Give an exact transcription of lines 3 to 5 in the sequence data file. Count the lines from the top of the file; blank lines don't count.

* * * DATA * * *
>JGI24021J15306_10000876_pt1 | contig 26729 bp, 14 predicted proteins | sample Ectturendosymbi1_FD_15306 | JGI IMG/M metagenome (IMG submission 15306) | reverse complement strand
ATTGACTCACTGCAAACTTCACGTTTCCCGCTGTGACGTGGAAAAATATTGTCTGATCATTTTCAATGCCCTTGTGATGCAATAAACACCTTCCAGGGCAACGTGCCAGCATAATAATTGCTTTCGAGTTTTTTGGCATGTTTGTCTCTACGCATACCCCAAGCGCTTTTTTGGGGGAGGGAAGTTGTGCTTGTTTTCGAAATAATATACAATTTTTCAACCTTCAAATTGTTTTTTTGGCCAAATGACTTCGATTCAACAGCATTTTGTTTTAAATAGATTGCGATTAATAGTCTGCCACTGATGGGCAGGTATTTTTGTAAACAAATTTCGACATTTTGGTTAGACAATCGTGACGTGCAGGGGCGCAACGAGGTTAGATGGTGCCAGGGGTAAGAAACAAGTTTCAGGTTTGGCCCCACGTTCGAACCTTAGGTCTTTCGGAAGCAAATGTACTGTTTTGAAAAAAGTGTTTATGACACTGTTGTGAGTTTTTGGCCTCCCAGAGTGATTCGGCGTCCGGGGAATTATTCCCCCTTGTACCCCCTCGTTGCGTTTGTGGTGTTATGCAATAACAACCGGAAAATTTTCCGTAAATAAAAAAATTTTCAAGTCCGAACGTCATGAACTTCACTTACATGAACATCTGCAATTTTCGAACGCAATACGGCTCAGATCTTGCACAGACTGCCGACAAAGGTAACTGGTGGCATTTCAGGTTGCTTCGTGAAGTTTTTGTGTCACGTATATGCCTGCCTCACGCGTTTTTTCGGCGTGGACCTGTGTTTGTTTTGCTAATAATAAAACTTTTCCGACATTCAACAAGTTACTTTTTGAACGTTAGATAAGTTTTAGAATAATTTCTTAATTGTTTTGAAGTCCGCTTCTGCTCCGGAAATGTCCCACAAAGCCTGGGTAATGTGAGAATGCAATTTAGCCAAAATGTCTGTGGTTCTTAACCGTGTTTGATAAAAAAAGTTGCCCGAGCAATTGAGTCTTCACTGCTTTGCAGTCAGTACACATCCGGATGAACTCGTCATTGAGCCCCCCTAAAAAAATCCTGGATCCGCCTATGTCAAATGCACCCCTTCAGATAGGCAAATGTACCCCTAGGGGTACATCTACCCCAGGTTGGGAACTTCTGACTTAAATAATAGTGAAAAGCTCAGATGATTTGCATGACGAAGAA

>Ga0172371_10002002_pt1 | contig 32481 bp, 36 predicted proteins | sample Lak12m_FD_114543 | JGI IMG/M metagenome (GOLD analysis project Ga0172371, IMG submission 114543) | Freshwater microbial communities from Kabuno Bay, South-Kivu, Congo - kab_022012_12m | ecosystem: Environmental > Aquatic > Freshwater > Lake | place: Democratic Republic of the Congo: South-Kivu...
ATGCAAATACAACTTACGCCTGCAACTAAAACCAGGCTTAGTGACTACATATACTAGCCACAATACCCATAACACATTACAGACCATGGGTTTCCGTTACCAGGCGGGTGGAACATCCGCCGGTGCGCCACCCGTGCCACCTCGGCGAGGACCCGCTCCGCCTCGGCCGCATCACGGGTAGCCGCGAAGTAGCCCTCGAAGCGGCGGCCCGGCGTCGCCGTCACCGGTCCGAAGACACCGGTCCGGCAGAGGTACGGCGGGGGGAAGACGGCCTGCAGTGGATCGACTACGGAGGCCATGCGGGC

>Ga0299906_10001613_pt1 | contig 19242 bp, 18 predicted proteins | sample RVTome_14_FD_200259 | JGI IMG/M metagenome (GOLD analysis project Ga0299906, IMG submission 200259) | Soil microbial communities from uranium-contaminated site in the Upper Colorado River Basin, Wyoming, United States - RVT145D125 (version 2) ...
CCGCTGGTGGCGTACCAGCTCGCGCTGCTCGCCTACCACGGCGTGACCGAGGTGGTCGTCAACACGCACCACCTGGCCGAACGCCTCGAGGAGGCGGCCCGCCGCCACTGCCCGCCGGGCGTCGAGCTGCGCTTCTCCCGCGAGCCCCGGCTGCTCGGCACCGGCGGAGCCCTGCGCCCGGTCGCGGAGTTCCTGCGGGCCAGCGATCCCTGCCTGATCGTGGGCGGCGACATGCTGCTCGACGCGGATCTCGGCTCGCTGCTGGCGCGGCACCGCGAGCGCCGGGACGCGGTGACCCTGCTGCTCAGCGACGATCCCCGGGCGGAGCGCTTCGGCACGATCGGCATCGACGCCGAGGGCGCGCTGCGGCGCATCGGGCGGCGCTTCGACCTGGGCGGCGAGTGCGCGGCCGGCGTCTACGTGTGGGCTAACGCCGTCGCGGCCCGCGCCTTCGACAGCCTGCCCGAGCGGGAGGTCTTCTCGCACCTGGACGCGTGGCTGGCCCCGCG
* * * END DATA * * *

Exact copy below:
>Ga0172371_10002002_pt1 | contig 32481 bp, 36 predicted proteins | sample Lak12m_FD_114543 | JGI IMG/M metagenome (GOLD analysis project Ga0172371, IMG submission 114543) | Freshwater microbial communities from Kabuno Bay, South-Kivu, Congo - kab_022012_12m | ecosystem: Environmental > Aquatic > Freshwater > Lake | place: Democratic Republic of the Congo: South-Kivu...
ATGCAAATACAACTTACGCCTGCAACTAAAACCAGGCTTAGTGACTACATATACTAGCCACAATACCCATAACACATTACAGACCATGGGTTTCCGTTACCAGGCGGGTGGAACATCCGCCGGTGCGCCACCCGTGCCACCTCGGCGAGGACCCGCTCCGCCTCGGCCGCATCACGGGTAGCCGCGAAGTAGCCCTCGAAGCGGCGGCCCGGCGTCGCCGTCACCGGTCCGAAGACACCGGTCCGGCAGAGGTACGGCGGGGGGAAGACGGCCTGCAGTGGATCGACTACGGAGGCCATGCGGGC

>Ga0299906_10001613_pt1 | contig 19242 bp, 18 predicted proteins | sample RVTome_14_FD_200259 | JGI IMG/M metagenome (GOLD analysis project Ga0299906, IMG submission 200259) | Soil microbial communities from uranium-contaminated site in the Upper Colorado River Basin, Wyoming, United States - RVT145D125 (version 2) ...